Finally, let the Lion roar
I was waiting with great anticipation that the Lion would finally roar to give direction and reassurance to the nation and when I heard the news last Tuesday that His Majesty had summoned the nation to the Cattle Byre, I breathed a huge sigh of relief.
It’s a huge sigh of relief because it is at volatile times such as these that the nation always looks up to their King, for in him the whole Swazi machine holds together.ã€€ I have often lamented that the Swazi authorities were way too laid back and leaving a lot of issues to play themselves out for too long until they reached dangerous, boiling-point levels - a way that is no longer conducive in this tempestuous 21st century.
The situation on the ground was beginning to depict that of children left to themselves for far too long, such that even in their dust-splashing squabbles and disagreements it began to scare the wits out of their naughty selves when it appeared it was beginning to be a threat to their very livelihoods. Thank God, nonetheless, that just when the children were about to annihilate one another by the sword, the parents have come shouting from the vicinity.
I must say that a lot of emotions were playing out in my mind when the news came, for I had just listened to His Majesty Sobhuza II’s speech which he delivered at Nhlangano during the double celebration of Independence and his birthday.ã€€
This was when he spelled out the responsibility of those who acquire Independence, saying that as soon as the ship sets sail and you realise the tempestuous voyage at hand and understand it, you are like a man who has taken a rope and hanged oneself. He stressed the hard work of perpetuating independence and taking it from ‘glory to glory’.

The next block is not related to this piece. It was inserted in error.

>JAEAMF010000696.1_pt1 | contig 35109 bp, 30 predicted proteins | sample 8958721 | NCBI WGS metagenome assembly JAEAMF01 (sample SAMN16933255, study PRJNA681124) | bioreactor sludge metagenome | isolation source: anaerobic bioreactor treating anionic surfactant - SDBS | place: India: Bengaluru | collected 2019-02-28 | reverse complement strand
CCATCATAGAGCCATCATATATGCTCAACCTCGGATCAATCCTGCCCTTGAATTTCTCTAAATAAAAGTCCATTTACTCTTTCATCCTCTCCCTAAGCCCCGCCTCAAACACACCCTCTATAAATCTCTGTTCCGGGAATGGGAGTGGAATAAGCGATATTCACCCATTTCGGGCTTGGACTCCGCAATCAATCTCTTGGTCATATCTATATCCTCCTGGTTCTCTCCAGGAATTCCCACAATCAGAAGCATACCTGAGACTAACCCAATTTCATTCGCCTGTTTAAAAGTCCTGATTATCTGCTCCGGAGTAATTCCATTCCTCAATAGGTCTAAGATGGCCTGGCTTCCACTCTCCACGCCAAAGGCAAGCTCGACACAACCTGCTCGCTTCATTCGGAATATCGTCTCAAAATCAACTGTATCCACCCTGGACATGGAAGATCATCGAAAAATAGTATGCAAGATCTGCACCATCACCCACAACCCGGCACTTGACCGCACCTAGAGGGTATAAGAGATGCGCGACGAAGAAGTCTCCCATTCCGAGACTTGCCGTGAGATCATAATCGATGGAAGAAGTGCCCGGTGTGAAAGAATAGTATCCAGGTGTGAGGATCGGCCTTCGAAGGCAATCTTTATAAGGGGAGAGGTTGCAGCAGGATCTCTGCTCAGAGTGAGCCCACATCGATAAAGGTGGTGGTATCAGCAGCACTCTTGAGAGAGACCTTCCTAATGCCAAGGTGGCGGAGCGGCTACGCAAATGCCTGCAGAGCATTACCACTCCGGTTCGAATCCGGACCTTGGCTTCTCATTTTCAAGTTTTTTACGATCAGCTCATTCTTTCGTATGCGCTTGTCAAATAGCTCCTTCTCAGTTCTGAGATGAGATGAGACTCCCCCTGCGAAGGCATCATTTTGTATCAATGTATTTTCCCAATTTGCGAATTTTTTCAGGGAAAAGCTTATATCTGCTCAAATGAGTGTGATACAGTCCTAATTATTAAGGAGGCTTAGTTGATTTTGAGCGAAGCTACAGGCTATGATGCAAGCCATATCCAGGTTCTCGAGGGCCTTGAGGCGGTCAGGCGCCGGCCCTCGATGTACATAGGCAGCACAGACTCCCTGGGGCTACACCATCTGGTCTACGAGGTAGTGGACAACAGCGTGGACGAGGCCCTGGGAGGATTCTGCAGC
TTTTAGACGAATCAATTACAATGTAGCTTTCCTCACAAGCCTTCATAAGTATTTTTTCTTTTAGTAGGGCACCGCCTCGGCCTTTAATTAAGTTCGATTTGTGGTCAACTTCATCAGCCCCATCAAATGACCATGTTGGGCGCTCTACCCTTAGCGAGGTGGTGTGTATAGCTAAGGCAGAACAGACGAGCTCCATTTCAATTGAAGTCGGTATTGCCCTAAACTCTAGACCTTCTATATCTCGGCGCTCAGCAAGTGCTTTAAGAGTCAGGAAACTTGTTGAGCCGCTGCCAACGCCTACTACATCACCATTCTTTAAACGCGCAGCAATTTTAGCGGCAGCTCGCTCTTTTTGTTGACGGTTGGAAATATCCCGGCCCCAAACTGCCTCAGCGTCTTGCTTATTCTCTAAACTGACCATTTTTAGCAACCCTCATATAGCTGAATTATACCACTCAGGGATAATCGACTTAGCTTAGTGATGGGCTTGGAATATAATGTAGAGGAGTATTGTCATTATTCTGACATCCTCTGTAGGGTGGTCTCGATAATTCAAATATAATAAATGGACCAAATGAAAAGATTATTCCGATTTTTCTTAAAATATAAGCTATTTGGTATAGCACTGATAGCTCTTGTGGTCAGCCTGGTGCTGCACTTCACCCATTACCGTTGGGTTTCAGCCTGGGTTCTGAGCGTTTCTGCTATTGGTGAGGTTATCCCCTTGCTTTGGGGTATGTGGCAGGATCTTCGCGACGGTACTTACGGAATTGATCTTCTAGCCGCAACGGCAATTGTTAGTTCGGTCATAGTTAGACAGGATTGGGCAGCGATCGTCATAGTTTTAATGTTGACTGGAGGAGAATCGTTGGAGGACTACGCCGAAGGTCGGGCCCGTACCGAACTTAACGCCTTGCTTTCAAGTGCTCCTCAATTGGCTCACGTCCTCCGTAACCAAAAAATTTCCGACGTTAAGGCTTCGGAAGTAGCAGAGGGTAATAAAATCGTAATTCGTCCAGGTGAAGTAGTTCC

Our independence was beginning to show signs that it was going to irretrievably stall anytime now and this was made worse by the appearance of the first signs that indicate the coming of the worst - the economic malady. It goes without saying that, with the economy in shambles and with social upheavals and strikes on the upward trend, we were scared of what was possibly coming after us.
While the economic slump is experienced the world over, ours was rather more lamentable because it was self-inflicted through corruption and ineptitude. Therefore, we are looking forward to this afternoon with the hope that our King will tangibly become the necessary embodiment of fatherhood that he is known to be.ã€€
We pray for him in advance that he will create an honest and objective approach so that, over and above bringing solutions and directions, he may be blessed with the wisdom to pinpoint the very causative factors ofã€€our predicament, if any are to be ascertained.ã€€We pray for his emotions to be directed from above and for him to ooze with the much-needed unifying agency that will bring us closer to one another once again, for it was becoming too obvious that we were being pressed from without and from within. We hope that the picture of a Swaziland talking to itself will be very fruitful indeed.
However, I am worried by the random and uncalculated firings of the teachers, right on the eve of His Majesty’s address! I am of the view that it should have been halted out of respect for the final authority and all, because these announced firings coincided with the nation’s summons to the cattle byre. How should teachers be feeling as they approach Sibaya to bow before their father the King, especially as they come with the hope that the King may address their case too? I will leave it there out of respect for His Majesty, but and a big but!
We cannot wait for the Lion to finally roar this afternoon and we hope the Swazi house will once again be put in order. That is, if it is viewed to be out of order, for I might be spectating from an obscure angle.
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